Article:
Simple HTTP mock JSON server in Python

In this post we will see how to create a simple JSON server in Python to mock external APIs. This can be useful when developing an application that will make use of third-party applications via the provided APIs since it provides a controlled development environment. It gives you control over the data that is received, removes any rate limit the third-party application might have, will not be down when you need to test your application and gives you control over the code being executed when calling the API. This are just some of the benefits a mock server provides.

Below you can find two gifs that show the usage of the server and what we can expect to end with:

Running the mock server

Testing the server

The code I will present is far from a complete solution, in fact it is really simple. It is mainly a proof of concept of the idea that can be used to play around, so if you are looking for a high-end solution please check typicode’s json-server – the inspiration behind this project -. Or you can fork this project from GitHub and add the additional functionalities you need. As a side note, I have no formal programming education, so feel free to suggest any improvements to the code or point out any issues you find on it.

Getting back to our server, to have an idea of the different parts we will have to develop the first question we should ask ourselves is what functionalities do we want our server to have. From the answer to this question we will extract our list of requirements.

Requirements

It goes without saying that we want it to handle HTTP requests. We also want the data being transferred to be in JSON format. A part from that, we want to be able to easily define the available endpoints and the data the server will provide for each of this endpoints. If it is not to much to ask, an easy setup, no extra dependencies and a quick deploy would be ideal. And last but not least, I would like to be able to set the port the server is listening to, setup a fake Hostname and be able to run multiple mock server instances at the same time.

First step: Server configuration and mock data

Before writing the actual server code, we will first define roughly the server setup process. We will also define the expected data format of the files that will be used to configure and load data into the server. By doing this, when we start with the actual server code, we will already have an idea about how to read and process the specified configuration and serve the data. This will, hopefully, make development easier.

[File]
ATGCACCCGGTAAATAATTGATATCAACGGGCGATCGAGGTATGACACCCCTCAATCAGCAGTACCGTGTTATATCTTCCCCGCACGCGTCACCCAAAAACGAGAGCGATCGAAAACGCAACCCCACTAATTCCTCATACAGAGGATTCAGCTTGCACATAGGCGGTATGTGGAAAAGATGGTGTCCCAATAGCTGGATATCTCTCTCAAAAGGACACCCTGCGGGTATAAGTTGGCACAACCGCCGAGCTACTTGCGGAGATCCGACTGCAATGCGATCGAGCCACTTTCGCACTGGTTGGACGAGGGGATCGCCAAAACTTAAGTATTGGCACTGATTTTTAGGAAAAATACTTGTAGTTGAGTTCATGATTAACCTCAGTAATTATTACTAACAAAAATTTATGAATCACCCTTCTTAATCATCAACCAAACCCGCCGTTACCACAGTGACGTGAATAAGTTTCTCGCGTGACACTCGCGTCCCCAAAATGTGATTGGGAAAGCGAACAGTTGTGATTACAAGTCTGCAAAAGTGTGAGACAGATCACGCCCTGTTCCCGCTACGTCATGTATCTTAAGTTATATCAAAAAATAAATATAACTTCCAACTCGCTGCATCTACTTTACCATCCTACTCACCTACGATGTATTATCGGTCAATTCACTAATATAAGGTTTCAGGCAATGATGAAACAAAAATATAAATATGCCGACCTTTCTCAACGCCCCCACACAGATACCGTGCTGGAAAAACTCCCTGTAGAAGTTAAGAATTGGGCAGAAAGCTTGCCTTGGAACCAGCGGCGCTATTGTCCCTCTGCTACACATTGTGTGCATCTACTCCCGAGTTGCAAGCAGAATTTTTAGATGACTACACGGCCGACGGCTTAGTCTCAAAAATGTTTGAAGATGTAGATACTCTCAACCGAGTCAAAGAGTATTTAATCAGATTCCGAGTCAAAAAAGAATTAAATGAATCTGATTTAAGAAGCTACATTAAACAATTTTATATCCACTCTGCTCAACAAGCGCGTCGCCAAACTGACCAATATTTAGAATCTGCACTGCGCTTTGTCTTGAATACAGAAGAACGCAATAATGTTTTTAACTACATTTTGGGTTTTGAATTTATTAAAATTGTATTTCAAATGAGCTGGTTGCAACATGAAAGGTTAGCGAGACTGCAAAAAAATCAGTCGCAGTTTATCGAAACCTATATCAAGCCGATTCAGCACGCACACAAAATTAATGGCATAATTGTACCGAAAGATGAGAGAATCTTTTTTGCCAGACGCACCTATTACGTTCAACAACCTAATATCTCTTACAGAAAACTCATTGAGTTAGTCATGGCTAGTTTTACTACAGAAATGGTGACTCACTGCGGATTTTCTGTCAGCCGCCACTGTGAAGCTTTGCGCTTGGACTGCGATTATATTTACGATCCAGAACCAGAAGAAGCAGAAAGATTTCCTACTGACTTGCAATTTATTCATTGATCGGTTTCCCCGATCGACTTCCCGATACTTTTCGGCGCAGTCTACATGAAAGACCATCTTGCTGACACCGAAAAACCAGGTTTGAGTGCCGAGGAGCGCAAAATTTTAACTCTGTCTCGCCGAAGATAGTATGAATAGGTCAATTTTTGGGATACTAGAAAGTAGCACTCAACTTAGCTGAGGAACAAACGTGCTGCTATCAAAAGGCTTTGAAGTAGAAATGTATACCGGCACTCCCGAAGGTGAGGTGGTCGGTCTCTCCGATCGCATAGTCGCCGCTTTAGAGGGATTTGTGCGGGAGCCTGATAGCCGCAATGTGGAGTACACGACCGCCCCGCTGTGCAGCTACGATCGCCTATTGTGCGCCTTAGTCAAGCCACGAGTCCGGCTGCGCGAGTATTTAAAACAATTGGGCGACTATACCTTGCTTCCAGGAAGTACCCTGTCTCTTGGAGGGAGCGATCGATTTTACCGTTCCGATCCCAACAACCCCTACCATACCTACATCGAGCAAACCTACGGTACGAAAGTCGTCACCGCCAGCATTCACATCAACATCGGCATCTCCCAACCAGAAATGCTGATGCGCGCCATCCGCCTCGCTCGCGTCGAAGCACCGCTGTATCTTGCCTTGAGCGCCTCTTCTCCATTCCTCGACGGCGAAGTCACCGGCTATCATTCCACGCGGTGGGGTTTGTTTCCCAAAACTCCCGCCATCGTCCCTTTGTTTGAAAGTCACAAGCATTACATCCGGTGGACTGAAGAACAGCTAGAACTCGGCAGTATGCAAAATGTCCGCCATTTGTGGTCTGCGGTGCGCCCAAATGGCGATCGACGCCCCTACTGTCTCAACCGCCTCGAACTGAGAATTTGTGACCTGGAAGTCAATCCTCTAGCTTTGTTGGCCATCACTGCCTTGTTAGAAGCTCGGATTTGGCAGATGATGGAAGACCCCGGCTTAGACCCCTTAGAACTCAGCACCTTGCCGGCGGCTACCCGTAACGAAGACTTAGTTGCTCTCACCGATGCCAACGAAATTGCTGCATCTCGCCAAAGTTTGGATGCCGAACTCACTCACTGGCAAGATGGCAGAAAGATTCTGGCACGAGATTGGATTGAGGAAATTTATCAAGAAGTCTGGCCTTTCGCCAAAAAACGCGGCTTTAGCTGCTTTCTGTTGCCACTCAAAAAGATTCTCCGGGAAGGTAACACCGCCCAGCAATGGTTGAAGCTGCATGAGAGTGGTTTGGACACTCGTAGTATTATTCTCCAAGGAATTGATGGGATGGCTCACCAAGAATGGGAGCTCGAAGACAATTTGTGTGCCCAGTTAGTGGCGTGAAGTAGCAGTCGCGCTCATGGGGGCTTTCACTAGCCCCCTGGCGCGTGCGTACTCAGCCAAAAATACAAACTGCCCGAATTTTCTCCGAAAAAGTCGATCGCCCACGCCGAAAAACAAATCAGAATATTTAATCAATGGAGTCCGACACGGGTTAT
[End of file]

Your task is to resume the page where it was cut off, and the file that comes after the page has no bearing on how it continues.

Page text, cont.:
Borrowing the idea from typicode’s json-server we will use one file, in JSON format, to define both the available endpoints of the server and the data that will be accessed from each endpoint. Each of the names of the JSON object will be an accessible endpoint and the values will be the data served through that endpoint. Below you can find a generic example showing this format.

{
    "endpoint": {

      [...]

    },

    "endpoint/:param": [

      {

       "field":"value",

       "param":"value",

        [...]

      },
      {

       "field":"value",

       "param":"value",

        [...]

      },

      [...]
    ],

    [...]
}

Both the data and the routing information will be loaded from this file. A complete example of this file can be found here. A simpler example might look something like:

{
    "test": {

        "id": 1,
        "name": "test name",
        "description": "Test endpoint"

    },

    "metadata": 
    {

        "version": "0.1",
        "description": "Test configuration"

    }
}

The previous example defines two accessible endpoints for the server, /test and /metadata, and the data that will be returned when accessing each of this endpoints is

{
    "id": 1,
    "name": "test name",
    "description": "Test endpoint"
}

for /test and

{
    "version": "0.1",
    "description": "Test configuration"
}

for /metadata. I hope this makes things clearer.

Back to the Server

Server initialization

Having defined the data format that will be used to configure the server we are ready to start its development. To handle HTTP requests we will use Python’s built-in library http.server and, more specifically, the classes HTTPServer and BaseHTTPRequestHandler. I’m by no means an expert in the matter, but I’ll share what I did and what I think I understood.

First we will define the bones of our server and request handler classes. We will fill them with code later. The class that will handle the requests will inherit from Python’s http.server BaseHTTPRequestHandler. From the documentation of BaseHTTPRequestHandler:

The handler will parse the request and the headers, then call a method specific to the request type. The method name is constructed from the request. For example, for the request method SPAM, the do_SPAM() method will be called with no arguments. All of the relevant information is stored in instance variables of the handler.